DVP > C

where

D= Dissatisfaction with the status quo

V = Vision of desired future state

P=  Practical Plan to realise the future vision

C = total perceived Cost of change (covering energy, emotional, financial)

(Source: Richard Beckhard and Rubin Harris).

So for someone to be supportive of a proposed change the combination of their dissatisfaction with today’s situation, the attractiveness of the future vision and the proposed plan to realise it must be more compelling than their perception of the cost of making the change. Change leaders need to be able to effectively ‘sell’ the proposed innovation programme at the outset and then continue to sell it during the years it takes to fully establish it within the organisation. This is why measurement and communication of benefits, visible recognition and reward of those effectively leading and participating in innovation activities and establishing innovation behaviours as key to progression in the firm are all key to successfully sustaining the innovation programme.

Summary of the series

The objective of this series was to introduce the key elements of an effective approach for driving and managing innovation in a professional services firm. This is based on my experience of working in Codexx on innovation and re-engineering with major professional service firms over the last decade.

In this series I defined a framework for considering and identifying innovation opportunities, using the ‘innovation dimensions’ model and then gave examples of the four key innovation categories. I then outlined a system to support innovation within a firm, based on 7 key practice areas. In the final two articles I discussed approaches for starting and accelerating innovation within a firm and identified the typical challenges that will be encountered in this journey and key approaches for addressing them.

I won’t pretend that this series will make its readers experts in innovation – that was never the intention! Instead, I hope that readers will have a better appreciation of the opportunities and challenges for applying innovation in professional service firms and to recognise that there are proven approaches to effectively manage innovation so that it can ultimately deliver improved competitiveness for their firms. And from my experience, there is major opportunity for professional service firms to utilise innovation to drive significant improvements in the value provided to clients and the efficiency in which it is delivered.

References and further reading

This article and the others in the series are based on the approaches, references and case studies detailed in my book ‘Innovating professional services – transforming value and efficiency’ published by Gower in May 2015. This is based on the author’s ten years of experience working with professional service firms on innovation projects. It provides in-depth coverage and case studies of the topics featured in this series. For more information go to: http://www.codexx.com/2015/innovating-professional-services-new-book/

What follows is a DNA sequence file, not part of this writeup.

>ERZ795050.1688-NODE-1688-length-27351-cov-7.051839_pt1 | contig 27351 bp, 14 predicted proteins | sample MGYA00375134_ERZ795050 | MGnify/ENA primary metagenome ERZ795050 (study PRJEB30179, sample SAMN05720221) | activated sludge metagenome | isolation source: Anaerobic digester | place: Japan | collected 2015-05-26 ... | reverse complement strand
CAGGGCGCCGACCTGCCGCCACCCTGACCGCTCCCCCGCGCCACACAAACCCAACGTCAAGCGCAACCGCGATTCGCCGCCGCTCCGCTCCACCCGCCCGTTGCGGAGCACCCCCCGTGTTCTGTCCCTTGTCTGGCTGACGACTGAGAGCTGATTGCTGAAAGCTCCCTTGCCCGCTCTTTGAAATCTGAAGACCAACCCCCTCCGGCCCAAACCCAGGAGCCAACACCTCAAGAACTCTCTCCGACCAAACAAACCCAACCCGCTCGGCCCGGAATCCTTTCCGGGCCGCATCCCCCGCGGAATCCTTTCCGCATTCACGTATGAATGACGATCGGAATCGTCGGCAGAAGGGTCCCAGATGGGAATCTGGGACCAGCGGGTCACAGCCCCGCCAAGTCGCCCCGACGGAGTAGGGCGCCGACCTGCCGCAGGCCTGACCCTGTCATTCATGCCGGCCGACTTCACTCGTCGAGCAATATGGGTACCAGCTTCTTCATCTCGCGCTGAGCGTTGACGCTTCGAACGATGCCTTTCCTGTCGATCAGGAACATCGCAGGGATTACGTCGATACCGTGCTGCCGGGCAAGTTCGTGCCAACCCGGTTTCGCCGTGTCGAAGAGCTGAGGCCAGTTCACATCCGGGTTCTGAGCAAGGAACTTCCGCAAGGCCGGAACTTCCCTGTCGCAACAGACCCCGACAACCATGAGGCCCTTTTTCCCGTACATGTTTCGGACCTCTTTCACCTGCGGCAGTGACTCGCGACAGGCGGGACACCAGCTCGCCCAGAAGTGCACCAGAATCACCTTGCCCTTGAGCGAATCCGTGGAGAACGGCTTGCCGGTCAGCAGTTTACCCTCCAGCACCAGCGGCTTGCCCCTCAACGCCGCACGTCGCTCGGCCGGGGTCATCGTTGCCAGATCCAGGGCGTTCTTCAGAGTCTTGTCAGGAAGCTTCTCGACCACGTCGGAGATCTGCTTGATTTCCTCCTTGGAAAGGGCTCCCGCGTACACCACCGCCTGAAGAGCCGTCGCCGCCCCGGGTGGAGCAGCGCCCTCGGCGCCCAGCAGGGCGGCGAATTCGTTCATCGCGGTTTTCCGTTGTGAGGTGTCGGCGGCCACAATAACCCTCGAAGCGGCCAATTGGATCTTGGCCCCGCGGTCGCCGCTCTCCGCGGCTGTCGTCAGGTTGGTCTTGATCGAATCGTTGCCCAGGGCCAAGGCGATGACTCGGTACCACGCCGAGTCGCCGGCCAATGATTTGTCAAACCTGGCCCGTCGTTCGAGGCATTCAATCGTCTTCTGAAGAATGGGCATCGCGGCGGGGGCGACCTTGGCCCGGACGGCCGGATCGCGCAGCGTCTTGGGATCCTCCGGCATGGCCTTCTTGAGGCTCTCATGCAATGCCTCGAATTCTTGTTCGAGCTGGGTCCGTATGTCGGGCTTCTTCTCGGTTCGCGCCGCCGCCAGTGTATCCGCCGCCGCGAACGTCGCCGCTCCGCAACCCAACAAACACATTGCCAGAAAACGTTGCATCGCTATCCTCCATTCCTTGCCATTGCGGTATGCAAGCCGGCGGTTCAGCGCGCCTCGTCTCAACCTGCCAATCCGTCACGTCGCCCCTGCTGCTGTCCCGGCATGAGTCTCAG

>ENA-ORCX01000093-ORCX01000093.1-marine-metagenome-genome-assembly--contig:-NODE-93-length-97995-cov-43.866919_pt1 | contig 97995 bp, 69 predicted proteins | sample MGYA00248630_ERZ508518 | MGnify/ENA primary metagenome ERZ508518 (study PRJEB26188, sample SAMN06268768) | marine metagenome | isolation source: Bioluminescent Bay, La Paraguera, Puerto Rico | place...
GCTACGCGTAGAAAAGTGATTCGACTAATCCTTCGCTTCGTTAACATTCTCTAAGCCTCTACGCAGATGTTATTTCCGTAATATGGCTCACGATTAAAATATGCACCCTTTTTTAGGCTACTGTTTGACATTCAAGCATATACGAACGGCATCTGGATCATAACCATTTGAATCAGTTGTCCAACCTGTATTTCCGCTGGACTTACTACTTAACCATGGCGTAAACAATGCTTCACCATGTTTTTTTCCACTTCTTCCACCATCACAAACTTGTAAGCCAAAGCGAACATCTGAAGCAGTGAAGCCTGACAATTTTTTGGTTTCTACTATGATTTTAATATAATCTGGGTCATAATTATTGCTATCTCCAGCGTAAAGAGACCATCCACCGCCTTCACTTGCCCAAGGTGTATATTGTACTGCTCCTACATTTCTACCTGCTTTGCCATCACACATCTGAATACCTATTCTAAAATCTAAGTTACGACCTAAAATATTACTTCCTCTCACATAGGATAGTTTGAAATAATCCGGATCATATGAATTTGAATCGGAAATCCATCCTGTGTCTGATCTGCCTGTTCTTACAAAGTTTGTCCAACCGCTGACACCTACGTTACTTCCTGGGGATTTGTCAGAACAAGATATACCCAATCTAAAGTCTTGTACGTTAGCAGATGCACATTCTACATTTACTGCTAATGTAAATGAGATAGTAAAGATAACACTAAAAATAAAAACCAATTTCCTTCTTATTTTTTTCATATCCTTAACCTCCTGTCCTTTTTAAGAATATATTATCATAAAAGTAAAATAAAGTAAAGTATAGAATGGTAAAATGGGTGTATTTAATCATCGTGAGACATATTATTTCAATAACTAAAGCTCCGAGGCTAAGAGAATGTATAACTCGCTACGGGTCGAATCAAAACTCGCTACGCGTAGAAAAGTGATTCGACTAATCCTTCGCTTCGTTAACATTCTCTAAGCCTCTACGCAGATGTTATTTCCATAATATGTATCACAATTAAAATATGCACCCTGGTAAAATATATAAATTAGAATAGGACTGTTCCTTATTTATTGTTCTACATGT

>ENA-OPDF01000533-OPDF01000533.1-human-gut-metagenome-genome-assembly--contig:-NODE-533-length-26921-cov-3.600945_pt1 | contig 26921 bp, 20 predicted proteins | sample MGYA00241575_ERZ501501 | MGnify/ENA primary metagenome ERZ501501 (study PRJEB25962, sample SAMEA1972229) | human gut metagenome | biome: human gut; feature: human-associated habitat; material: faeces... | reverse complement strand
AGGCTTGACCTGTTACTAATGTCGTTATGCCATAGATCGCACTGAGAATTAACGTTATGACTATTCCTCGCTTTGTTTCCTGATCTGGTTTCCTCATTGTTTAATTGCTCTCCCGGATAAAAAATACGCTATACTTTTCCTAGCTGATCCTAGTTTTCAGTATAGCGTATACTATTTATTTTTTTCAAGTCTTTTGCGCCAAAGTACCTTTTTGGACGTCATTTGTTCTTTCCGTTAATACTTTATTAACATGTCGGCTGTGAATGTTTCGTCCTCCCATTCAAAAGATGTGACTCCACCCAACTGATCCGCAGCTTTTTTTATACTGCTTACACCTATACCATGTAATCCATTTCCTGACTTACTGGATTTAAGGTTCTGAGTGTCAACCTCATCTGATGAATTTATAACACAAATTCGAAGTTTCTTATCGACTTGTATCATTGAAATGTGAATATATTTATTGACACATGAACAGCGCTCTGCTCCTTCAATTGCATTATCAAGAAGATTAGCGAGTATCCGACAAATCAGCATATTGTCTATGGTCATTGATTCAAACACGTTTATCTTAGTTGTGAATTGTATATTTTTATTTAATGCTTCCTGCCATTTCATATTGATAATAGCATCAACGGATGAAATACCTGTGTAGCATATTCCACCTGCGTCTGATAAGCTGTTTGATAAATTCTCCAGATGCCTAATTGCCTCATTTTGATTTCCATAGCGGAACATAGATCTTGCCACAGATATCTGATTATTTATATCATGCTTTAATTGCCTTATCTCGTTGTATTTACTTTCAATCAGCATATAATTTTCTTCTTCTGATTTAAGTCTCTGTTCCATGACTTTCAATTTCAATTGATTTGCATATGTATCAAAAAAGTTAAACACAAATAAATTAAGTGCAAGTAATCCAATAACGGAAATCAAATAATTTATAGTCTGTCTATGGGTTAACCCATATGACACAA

Cover-Image

Business as unusual – innovating professional services – 6

Monday, November 30th, 2015

Professional Service innovation blackboard

by Alastair Ross, Director, Codexx Associates Ltd

Part 6. Starting your innovation journey

Introduction

This is the sixth of a series of seven articles on professional service innovation. The objective of the series is to provide a basic introduction to innovation management for managers, partners and change agents working in professional service firms. This article focuses on the approaches for starting or enhancing an innovation programme. To read the first article in the series go here.

Beginning a journey of change

There are a number of ways for a professional service firm to become a measurably more innovative business. There is no one ‘best practice’ way for how a firm should make the journey to realising their own effective innovation system. For that is as much to do with the goals, culture and the leadership of the firm as anything else. However, there are three significantly different approaches that are worth reviewing, as one of them may very well fit with your own firm’s situation and culture. It is important to note that just as an innovation process is drawn as a straight line, but in reality is closer to a lump of spaghetti, so the execution of an innovation programme is rarely clean. Here are three different practical approaches for developing an improved innovation capability in an organisation:

1. Top down strategy

2. Emergent

3. Champion led 

 1. Top down strategy

This is in many ways the classic consultant-advocated approach to innovation, which is logical and structured, putting in place the required ‘infrastructure’ (i.e. process, training, metrics, resourcing etc.) and the conditions (i.e. leadership, cultural changes and new behaviours) – as described in the previous articles – to enable and sustain innovation.

Strengths: This approach will deliver the conditions required for effective and sustainable innovation.

Weaknesses: This approach requires resourcing and will take time to deliver results – the other approaches can be faster to yield initial benefits.